Do consumer packaged goods, too, need their very own social network? Zagat's former head of mobile, Ryan Charles, sure thinks so -- and so do a few brands. Even before Mr. Charles has had a chance to wrangle venture funding or a critical mass of users for his new CPG-focused reviews site, Consmr, brands such as Chobani and AriZona have backed it.
Here's the sell: Search for a coffee shop or a dentist and you're bound to see at least one user-review site rating the product or service, if not many. But search for product names or categories such as "Greek yogurt" or "iced tea" and no such luck. There's no Yelp or RottenTomatoes for products we buy at the grocery or drug stores as there are for local businesses and movies.
"Product discovery hasn't really changed yet because of the social web," said Mr. Charles.
That's not to say no one's buying frozen food, skin-care products, toilet paper or other packaged goods online. Packaged goods is now a $12 billion business in e-commerce, Jason Katz, exec VP-general manager of Etailing Solutions, told Ad Age in March. We just don't buy those products according to online reviews or numbers of stars like we use to chose restaurants on Yelp.
Enter Consmr. The website gives each of 50,000 products their own brand page and provides space for user reviews and ratings . Consmr has also partnered with magazine publisher Rodale to import product reviews from "Men's Health," "Women's Health" and "Prevention" and is providing incentives to product bloggers to cross-post their reviews.
Like other social-media properties du jour, users will be able to check in to products on Consmr. (Since the site is just launching in beta today, only time will tell if they actually will.) While check-ins for packaged goods are, surprisingly, not a new concept, check-ins have largely relied on barcode scans with mobile phones to verify you're actually holding the product. Mr. Charles, now co-founder and CEO of Consmr after leaving his Zagat gig in April, says check-ins are faith-based for now and a mobile product is in the works.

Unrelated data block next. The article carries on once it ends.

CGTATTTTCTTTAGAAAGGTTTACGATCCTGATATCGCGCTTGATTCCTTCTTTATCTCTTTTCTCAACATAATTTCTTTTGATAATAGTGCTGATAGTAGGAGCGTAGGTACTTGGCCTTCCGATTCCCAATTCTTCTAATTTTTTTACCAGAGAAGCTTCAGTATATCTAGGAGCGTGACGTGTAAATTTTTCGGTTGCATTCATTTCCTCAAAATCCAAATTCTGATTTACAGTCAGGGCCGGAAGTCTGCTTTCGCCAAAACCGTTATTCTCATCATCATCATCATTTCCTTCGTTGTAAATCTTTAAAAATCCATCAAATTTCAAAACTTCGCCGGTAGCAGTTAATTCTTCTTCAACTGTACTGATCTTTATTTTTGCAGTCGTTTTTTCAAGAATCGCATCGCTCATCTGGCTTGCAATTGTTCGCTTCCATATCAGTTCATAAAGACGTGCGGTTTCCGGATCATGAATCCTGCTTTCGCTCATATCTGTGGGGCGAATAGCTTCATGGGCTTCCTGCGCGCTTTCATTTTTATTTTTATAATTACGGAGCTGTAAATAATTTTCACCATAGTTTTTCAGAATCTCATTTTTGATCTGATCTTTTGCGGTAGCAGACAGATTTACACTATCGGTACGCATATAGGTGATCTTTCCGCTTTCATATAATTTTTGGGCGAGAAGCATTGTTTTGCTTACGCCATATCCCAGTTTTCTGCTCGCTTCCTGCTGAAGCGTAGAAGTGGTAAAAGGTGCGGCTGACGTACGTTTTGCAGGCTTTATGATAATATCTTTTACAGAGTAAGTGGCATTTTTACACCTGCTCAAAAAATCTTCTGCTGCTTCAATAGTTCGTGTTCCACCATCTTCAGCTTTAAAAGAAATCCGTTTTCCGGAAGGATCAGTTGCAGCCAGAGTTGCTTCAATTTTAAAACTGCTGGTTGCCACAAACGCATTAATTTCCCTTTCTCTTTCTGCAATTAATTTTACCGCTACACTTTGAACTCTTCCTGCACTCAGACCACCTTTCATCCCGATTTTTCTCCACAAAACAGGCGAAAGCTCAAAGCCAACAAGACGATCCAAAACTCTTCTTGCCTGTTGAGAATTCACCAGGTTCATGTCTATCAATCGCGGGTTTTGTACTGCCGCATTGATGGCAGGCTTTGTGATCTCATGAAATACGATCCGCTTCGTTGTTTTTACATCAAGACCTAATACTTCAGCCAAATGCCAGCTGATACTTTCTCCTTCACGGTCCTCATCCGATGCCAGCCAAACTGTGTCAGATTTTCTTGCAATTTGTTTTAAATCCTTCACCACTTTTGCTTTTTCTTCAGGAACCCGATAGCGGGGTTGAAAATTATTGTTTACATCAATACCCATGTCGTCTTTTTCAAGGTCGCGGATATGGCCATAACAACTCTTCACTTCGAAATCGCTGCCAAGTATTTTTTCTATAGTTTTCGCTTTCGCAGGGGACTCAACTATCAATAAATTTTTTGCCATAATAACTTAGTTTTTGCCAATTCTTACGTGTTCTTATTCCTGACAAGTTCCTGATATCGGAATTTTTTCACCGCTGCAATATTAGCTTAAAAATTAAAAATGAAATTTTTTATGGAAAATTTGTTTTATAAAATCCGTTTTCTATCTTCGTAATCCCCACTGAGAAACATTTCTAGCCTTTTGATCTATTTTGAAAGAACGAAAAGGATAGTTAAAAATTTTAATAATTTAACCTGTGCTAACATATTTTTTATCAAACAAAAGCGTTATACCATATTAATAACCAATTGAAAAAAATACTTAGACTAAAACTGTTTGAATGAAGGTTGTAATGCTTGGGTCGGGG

But again, some brands believe there's something to the idea. Chobani and AriZona will be giving Foursquare-like badges -- here called "flair" -- that affix an image of congrats to users that complete some task. For checking in to all Chobani's many flavors of Greek yogurt, for example, a reviewer can win "flavor fiend" flair, reserved only for "Chobani connoisseurs." However, the brands that are participating today are most likely of the build-it-and-they-will-come mentality. There currently aren't many reviews on the site and searches like "granola bar" only bring up one review out of many products.
If nothing else, Consmr definitely has good timing. The site launches at a time when packaged goods companies are hammering out how exactly their products hang online. Procter & Gamble Co. recently launched a new Facebook commerce platform and has been testing its own direct-to-consumer e-commerce store. Other retailers are buying up e-commerce start-ups to be there when consumers want to buy their soap and cases of Coke online. Walgreen's recently purchased Drugstore.com for more than $400 million and Amazon scooped up Soap.com and Diapers.com parent Quidsi for $540 million.
"When you try a product the natural next step is to tell people if you like it or don't," said Emily Schildt, a spokeswoman for Chobani. "What appeals to us is that we have people coming to Facebook and Twitter to share their thoughts, so a site like [Consmr] could provide a community for consumers."
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